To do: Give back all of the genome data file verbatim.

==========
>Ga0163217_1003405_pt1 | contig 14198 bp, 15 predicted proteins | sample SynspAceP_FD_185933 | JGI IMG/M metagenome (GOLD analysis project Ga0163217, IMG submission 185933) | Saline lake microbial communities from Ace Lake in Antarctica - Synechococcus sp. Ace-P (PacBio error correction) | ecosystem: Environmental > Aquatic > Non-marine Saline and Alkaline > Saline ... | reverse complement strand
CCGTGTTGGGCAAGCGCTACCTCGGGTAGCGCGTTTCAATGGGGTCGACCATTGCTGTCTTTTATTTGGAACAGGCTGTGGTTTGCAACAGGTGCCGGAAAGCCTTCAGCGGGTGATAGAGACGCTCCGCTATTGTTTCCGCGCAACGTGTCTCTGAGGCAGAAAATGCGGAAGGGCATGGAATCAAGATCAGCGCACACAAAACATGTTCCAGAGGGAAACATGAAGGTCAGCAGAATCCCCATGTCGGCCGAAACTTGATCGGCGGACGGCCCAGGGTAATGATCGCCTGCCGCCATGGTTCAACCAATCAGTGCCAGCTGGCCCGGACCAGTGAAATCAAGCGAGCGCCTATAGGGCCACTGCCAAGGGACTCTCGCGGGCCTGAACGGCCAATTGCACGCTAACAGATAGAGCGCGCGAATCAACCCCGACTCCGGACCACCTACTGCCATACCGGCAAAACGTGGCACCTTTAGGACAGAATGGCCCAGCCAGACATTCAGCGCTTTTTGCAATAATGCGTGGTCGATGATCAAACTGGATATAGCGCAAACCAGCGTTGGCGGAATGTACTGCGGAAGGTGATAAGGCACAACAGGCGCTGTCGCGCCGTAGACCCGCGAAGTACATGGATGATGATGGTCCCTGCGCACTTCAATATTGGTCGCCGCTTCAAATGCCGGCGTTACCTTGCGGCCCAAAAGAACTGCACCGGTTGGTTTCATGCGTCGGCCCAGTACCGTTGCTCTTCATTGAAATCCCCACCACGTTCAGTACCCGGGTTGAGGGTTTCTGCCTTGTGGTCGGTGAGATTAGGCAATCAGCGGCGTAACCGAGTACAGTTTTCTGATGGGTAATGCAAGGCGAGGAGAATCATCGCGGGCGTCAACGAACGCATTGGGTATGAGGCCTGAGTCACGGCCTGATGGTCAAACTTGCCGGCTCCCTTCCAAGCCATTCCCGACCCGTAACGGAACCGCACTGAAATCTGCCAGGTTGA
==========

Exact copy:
>Ga0163217_1003405_pt1 | contig 14198 bp, 15 predicted proteins | sample SynspAceP_FD_185933 | JGI IMG/M metagenome (GOLD analysis project Ga0163217, IMG submission 185933) | Saline lake microbial communities from Ace Lake in Antarctica - Synechococcus sp. Ace-P (PacBio error correction) | ecosystem: Environmental > Aquatic > Non-marine Saline and Alkaline > Saline ... | reverse complement strand
CCGTGTTGGGCAAGCGCTACCTCGGGTAGCGCGTTTCAATGGGGTCGACCATTGCTGTCTTTTATTTGGAACAGGCTGTGGTTTGCAACAGGTGCCGGAAAGCCTTCAGCGGGTGATAGAGACGCTCCGCTATTGTTTCCGCGCAACGTGTCTCTGAGGCAGAAAATGCGGAAGGGCATGGAATCAAGATCAGCGCACACAAAACATGTTCCAGAGGGAAACATGAAGGTCAGCAGAATCCCCATGTCGGCCGAAACTTGATCGGCGGACGGCCCAGGGTAATGATCGCCTGCCGCCATGGTTCAACCAATCAGTGCCAGCTGGCCCGGACCAGTGAAATCAAGCGAGCGCCTATAGGGCCACTGCCAAGGGACTCTCGCGGGCCTGAACGGCCAATTGCACGCTAACAGATAGAGCGCGCGAATCAACCCCGACTCCGGACCACCTACTGCCATACCGGCAAAACGTGGCACCTTTAGGACAGAATGGCCCAGCCAGACATTCAGCGCTTTTTGCAATAATGCGTGGTCGATGATCAAACTGGATATAGCGCAAACCAGCGTTGGCGGAATGTACTGCGGAAGGTGATAAGGCACAACAGGCGCTGTCGCGCCGTAGACCCGCGAAGTACATGGATGATGATGGTCCCTGCGCACTTCAATATTGGTCGCCGCTTCAAATGCCGGCGTTACCTTGCGGCCCAAAAGAACTGCACCGGTTGGTTTCATGCGTCGGCCCAGTACCGTTGCTCTTCATTGAAATCCCCACCACGTTCAGTACCCGGGTTGAGGGTTTCTGCCTTGTGGTCGGTGAGATTAGGCAATCAGCGGCGTAACCGAGTACAGTTTTCTGATGGGTAATGCAAGGCGAGGAGAATCATCGCGGGCGTCAACGAACGCATTGGGTATGAGGCCTGAGTCACGGCCTGATGGTCAAACTTGCCGGCTCCCTTCCAAGCCATTCCCGACCCGTAACGGAACCGCACTGAAATCTGCCAGGTTGA